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01-03-2012 | Mental health | Article

Psychosis patients show increased stress-induced dopamine release

Abstract

Free abstract

MedWire News: Patients with schizophrenia and those at clinical high risk (CHR) for psychosis exhibit increased levels of dopamine in response to stress compared with mentally healthy individuals, Canadian research shows.

"A pathologic response to common life stressors, in which a hyper-responsive dopaminergic system is thought to play a key role, is a potential etiologic factor in the triggering and relapse of psychosis," explain Romina Mizrahi (University of Toronto, Ontario) and team.

"However, there is no direct evidence that brain dopaminergic response to stress is exaggerated in psychosis," they add.

To investigate, the researchers studied 10 antipsychotic-naïve schizophrenia patients, 12 patients at CHR for psychosis who met diagnostic criteria for a prodromal syndrome, and 12 mentally healthy individuals (controls). The three groups were comparable in terms of demographic characteristics.

All participants underwent positron emission tomography (PET) scans of the brain before and while performing a psychosocial stress task (the Montreal Imaging Stress Task). This involves performing mental arithmetic on a computer screen that also displays information about the total number of errors, expected average number of errors, time spent on the current problem, and performance feedback for each problem.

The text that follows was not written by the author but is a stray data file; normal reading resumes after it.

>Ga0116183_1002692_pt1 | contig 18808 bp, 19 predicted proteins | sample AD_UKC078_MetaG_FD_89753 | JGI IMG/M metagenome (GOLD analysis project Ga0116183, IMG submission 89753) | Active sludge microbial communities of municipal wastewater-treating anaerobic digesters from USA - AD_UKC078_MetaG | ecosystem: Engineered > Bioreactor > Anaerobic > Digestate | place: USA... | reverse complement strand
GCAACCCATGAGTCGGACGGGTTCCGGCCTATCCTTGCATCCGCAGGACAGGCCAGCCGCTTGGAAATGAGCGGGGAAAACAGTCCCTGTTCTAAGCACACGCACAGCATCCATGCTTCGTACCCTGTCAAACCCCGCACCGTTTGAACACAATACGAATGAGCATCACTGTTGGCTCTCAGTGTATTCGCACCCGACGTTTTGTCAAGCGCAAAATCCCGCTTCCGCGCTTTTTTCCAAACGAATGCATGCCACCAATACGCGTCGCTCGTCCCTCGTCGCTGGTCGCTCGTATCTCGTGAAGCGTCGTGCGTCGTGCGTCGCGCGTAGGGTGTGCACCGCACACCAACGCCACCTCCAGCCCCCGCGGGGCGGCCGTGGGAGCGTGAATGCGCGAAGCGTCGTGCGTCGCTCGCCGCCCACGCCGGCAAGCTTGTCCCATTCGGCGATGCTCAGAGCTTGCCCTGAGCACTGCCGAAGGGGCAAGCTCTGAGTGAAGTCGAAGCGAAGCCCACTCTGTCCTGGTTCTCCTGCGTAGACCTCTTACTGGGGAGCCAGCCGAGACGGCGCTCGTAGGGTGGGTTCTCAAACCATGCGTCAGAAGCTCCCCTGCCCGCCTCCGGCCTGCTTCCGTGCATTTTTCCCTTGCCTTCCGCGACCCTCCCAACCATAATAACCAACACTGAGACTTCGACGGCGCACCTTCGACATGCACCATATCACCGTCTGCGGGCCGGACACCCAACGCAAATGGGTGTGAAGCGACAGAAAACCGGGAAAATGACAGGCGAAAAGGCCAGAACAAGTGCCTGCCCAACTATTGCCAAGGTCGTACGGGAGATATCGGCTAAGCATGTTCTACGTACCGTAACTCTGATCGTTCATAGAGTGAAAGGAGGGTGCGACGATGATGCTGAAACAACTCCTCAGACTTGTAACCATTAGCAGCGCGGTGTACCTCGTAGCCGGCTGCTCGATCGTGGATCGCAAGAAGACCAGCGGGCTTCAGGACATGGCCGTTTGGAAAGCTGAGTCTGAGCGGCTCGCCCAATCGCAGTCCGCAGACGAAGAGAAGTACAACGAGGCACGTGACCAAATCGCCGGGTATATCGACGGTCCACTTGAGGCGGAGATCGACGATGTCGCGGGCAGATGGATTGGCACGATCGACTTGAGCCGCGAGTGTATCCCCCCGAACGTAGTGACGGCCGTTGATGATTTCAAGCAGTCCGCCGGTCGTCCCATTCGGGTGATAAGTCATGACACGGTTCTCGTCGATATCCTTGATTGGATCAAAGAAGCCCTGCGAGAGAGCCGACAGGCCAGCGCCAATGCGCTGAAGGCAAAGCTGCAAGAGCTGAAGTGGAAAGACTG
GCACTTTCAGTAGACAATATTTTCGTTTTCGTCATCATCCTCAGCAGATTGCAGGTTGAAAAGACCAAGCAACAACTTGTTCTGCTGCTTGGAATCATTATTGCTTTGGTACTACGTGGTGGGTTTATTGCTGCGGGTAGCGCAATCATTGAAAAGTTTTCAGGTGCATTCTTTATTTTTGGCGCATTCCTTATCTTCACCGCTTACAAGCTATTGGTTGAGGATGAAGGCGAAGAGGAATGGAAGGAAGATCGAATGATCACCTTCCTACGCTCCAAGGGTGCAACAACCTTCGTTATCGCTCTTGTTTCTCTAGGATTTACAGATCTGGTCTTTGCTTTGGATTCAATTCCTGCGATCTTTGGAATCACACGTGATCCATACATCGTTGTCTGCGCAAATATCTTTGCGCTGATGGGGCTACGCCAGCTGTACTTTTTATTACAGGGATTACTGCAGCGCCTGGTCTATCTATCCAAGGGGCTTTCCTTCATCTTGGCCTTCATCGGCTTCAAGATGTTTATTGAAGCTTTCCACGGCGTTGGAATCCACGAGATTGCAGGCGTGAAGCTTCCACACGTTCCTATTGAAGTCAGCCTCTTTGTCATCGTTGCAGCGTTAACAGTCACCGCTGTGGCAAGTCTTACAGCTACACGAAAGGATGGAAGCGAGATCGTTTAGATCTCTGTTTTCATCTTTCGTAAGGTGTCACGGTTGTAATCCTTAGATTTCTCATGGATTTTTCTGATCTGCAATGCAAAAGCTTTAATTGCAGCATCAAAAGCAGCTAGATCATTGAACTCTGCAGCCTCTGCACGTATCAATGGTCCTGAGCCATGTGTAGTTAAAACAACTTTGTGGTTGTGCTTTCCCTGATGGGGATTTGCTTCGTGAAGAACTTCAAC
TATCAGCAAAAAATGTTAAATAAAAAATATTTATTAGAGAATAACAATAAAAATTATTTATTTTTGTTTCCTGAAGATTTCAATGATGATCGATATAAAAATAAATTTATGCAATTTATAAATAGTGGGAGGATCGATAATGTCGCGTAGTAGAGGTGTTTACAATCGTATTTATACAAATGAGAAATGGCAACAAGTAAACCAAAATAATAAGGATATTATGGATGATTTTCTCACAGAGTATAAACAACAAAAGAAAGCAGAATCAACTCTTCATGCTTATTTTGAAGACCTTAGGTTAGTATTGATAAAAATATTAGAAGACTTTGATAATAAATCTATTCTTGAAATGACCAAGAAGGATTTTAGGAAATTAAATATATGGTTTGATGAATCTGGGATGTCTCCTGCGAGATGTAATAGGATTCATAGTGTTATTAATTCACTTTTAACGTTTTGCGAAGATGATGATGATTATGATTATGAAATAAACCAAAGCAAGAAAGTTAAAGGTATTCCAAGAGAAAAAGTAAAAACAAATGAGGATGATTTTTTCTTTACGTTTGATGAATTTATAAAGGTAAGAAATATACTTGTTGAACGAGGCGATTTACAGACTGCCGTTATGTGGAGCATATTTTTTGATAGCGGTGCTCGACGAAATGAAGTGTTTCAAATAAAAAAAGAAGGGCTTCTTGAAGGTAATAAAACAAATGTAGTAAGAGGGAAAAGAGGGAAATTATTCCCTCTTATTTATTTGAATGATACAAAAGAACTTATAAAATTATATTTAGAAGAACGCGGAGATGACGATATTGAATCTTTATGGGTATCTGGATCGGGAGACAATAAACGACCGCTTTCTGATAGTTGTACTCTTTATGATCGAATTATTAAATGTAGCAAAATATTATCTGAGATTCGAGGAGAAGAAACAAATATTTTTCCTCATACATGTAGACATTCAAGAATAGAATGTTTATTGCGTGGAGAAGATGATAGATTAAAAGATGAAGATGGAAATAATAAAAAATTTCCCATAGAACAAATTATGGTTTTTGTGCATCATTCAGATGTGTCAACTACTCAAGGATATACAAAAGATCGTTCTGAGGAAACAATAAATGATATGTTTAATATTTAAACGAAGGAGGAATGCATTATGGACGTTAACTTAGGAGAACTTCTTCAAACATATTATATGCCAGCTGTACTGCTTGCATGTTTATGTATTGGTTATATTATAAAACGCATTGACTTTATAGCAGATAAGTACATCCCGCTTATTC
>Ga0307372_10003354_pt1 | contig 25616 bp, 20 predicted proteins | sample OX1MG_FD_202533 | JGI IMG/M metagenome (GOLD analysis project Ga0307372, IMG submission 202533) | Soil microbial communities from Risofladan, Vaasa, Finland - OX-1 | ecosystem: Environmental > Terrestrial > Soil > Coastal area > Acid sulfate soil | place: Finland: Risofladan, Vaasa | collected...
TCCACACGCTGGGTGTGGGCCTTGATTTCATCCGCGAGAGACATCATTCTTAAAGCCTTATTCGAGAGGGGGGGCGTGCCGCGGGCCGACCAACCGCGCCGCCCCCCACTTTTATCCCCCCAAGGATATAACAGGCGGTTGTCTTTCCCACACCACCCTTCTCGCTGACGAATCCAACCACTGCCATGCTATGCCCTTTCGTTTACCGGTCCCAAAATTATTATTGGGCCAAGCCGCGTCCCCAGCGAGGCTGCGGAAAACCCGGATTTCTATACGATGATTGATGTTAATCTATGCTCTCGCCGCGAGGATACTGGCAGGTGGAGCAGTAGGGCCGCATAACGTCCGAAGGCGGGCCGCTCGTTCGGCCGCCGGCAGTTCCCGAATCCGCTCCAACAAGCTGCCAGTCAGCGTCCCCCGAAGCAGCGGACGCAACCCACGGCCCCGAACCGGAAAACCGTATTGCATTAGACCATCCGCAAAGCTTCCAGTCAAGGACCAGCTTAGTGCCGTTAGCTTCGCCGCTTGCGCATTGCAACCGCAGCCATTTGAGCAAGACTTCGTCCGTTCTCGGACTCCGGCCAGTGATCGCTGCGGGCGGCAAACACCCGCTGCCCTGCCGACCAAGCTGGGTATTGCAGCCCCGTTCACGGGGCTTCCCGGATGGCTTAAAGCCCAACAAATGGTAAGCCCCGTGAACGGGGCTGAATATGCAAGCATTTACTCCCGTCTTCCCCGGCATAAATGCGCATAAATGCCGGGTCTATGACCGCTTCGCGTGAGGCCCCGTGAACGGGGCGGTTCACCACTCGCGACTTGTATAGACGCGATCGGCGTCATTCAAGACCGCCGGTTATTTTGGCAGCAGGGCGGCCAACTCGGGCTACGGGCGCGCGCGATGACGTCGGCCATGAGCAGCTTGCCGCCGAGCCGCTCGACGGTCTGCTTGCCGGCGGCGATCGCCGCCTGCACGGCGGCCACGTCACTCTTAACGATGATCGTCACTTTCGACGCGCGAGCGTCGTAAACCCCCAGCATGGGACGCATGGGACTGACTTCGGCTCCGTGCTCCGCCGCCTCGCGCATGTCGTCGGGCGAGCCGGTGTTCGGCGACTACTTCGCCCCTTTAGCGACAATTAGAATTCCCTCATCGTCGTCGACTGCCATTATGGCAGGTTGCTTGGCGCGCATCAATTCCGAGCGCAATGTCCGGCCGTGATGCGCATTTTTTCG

The team used the ability of endogenous dopamine to compete with PET radiotracer [11C]-(+)-PHNO binding to the D2/3 receptors to assess stress-induced dopamine release, as concentrations of the neurochemical cannot be measured directly in the living human brain.

Stress-induced dopamine release was estimated as the percentage of change in binding potential between the first and second scans in the limbic striatum (LST), associative striatum (AST), and sensorimotor striatum (SMST).

The researchers found that there was a significant difference between both of the patient groups and controls regarding dopamine release in the AST and SMST, with CHR and schizophrenia patients showing greater [11C]-(+)-PHNO displacement in response to the stress task than controls. There were no significant between-group differences regarding dopamine release in the LST.

Bonferroni-corrected comparisons confirmed that [11C]-(+)-PHNO displacement in the AST among controls (-2.86%) was significantly different from that in CHR (6.97%) and schizophrenia patients (11.44%) in response to stress. The difference in displacement between the two patients groups was not significant.

Mizrahi and team conclude in Biological Psychiatry: "This work highlights the role of dopamine dysregulation in psychosis and its possible link to stress.

"Our findings encourage future research into strategies focusing on the modulation of stress-induced dopamine release for the purpose of relapse prevention in schizophrenia and even the possibility of averting or delaying conversion to psychosis in at-risk individuals."

MedWire (www.medwire-news.md) is an independent clinical news service provided by Springer Healthcare Limited. © Springer Healthcare Ltd; 2012

By Mark Cowen

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